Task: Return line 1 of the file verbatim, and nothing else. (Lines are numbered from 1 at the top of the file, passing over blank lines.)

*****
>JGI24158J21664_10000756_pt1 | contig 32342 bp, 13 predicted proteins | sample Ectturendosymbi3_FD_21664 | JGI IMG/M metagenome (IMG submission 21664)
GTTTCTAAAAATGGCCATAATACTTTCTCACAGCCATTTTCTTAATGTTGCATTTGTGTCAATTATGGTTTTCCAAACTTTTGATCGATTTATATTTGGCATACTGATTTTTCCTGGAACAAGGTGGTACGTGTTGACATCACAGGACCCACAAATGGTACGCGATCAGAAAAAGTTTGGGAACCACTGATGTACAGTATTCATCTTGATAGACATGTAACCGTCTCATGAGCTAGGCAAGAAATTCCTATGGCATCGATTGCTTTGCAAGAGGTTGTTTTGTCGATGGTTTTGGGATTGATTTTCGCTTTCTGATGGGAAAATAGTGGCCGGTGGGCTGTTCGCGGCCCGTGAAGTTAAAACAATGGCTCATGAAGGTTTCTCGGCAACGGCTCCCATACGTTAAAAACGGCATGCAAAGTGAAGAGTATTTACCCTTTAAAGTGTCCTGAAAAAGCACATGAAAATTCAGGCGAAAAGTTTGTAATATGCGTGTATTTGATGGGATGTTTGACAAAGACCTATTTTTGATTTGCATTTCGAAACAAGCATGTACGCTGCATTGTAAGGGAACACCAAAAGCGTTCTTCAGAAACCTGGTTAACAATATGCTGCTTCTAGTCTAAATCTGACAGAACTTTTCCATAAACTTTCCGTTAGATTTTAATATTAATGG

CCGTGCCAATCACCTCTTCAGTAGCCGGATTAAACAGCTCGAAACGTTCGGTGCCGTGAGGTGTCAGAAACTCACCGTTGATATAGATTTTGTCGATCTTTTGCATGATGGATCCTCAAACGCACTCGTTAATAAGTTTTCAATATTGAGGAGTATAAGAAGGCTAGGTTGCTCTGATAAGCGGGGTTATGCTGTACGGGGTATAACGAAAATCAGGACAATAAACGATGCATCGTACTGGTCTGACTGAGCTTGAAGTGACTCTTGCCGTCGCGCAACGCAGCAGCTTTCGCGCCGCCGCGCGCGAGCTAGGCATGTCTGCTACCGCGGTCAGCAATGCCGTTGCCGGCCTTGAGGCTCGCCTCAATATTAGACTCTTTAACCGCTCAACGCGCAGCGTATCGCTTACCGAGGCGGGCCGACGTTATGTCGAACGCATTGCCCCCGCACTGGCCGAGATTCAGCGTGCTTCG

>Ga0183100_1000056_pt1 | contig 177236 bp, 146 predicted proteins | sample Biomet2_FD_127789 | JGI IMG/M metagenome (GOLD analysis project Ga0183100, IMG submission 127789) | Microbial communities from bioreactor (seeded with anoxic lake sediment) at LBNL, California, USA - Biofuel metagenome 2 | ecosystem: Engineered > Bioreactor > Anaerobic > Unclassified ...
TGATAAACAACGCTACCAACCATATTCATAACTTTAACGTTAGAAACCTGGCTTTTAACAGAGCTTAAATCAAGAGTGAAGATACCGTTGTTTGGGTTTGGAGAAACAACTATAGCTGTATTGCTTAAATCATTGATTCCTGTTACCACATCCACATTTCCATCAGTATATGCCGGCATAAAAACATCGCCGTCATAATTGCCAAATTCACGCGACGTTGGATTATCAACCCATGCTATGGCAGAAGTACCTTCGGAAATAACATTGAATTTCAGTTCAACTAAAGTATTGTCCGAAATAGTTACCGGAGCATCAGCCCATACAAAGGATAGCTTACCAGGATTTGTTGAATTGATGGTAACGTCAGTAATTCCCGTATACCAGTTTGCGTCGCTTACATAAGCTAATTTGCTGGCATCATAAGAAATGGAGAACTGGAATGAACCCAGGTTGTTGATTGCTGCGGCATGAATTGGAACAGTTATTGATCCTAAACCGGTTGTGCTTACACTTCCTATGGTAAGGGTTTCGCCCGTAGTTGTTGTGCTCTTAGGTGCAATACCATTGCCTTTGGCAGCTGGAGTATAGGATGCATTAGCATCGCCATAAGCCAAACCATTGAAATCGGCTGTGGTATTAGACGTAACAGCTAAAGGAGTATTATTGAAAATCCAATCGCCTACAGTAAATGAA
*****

>JGI24158J21664_10000756_pt1 | contig 32342 bp, 13 predicted proteins | sample Ectturendosymbi3_FD_21664 | JGI IMG/M metagenome (IMG submission 21664)